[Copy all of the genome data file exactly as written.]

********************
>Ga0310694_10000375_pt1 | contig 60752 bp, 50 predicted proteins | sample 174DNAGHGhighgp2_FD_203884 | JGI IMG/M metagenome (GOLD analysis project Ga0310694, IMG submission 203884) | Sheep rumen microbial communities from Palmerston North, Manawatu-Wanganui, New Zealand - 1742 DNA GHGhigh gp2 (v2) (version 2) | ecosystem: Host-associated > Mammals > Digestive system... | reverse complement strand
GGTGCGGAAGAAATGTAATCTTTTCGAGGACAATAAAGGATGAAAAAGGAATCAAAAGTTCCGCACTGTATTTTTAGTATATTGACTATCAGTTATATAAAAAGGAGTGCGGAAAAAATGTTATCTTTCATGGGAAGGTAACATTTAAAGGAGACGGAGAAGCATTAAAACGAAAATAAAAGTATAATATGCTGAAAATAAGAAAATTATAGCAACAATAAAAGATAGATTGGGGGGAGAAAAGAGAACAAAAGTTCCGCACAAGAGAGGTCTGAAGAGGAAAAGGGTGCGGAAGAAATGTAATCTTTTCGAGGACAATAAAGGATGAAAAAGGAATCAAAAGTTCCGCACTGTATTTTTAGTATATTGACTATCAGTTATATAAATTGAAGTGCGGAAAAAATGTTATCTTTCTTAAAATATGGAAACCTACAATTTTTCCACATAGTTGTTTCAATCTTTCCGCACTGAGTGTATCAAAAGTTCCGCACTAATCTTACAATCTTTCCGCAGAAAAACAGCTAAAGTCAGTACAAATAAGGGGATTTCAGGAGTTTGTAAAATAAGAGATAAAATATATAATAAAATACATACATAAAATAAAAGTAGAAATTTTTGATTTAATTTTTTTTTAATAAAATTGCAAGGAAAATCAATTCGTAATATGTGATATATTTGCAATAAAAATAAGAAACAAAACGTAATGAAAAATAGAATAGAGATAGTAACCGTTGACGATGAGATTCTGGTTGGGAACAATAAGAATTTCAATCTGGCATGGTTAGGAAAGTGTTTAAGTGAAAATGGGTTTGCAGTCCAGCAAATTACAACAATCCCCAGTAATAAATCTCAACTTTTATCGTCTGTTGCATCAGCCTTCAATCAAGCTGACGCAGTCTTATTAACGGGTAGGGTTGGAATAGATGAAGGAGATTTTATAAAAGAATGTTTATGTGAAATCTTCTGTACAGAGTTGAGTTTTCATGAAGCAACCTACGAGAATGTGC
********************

>Ga0310694_10000375_pt1 | contig 60752 bp, 50 predicted proteins | sample 174DNAGHGhighgp2_FD_203884 | JGI IMG/M metagenome (GOLD analysis project Ga0310694, IMG submission 203884) | Sheep rumen microbial communities from Palmerston North, Manawatu-Wanganui, New Zealand - 1742 DNA GHGhigh gp2 (v2) (version 2) | ecosystem: Host-associated > Mammals > Digestive system... | reverse complement strand
GGTGCGGAAGAAATGTAATCTTTTCGAGGACAATAAAGGATGAAAAAGGAATCAAAAGTTCCGCACTGTATTTTTAGTATATTGACTATCAGTTATATAAAAAGGAGTGCGGAAAAAATGTTATCTTTCATGGGAAGGTAACATTTAAAGGAGACGGAGAAGCATTAAAACGAAAATAAAAGTATAATATGCTGAAAATAAGAAAATTATAGCAACAATAAAAGATAGATTGGGGGGAGAAAAGAGAACAAAAGTTCCGCACAAGAGAGGTCTGAAGAGGAAAAGGGTGCGGAAGAAATGTAATCTTTTCGAGGACAATAAAGGATGAAAAAGGAATCAAAAGTTCCGCACTGTATTTTTAGTATATTGACTATCAGTTATATAAATTGAAGTGCGGAAAAAATGTTATCTTTCTTAAAATATGGAAACCTACAATTTTTCCACATAGTTGTTTCAATCTTTCCGCACTGAGTGTATCAAAAGTTCCGCACTAATCTTACAATCTTTCCGCAGAAAAACAGCTAAAGTCAGTACAAATAAGGGGATTTCAGGAGTTTGTAAAATAAGAGATAAAATATATAATAAAATACATACATAAAATAAAAGTAGAAATTTTTGATTTAATTTTTTTTTAATAAAATTGCAAGGAAAATCAATTCGTAATATGTGATATATTTGCAATAAAAATAAGAAACAAAACGTAATGAAAAATAGAATAGAGATAGTAACCGTTGACGATGAGATTCTGGTTGGGAACAATAAGAATTTCAATCTGGCATGGTTAGGAAAGTGTTTAAGTGAAAATGGGTTTGCAGTCCAGCAAATTACAACAATCCCCAGTAATAAATCTCAACTTTTATCGTCTGTTGCATCAGCCTTCAATCAAGCTGACGCAGTCTTATTAACGGGTAGGGTTGGAATAGATGAAGGAGATTTTATAAAAGAATGTTTATGTGAAATCTTCTGTACAGAGTTGAGTTTTCATGAAGCAACCTACGAGAATGTGC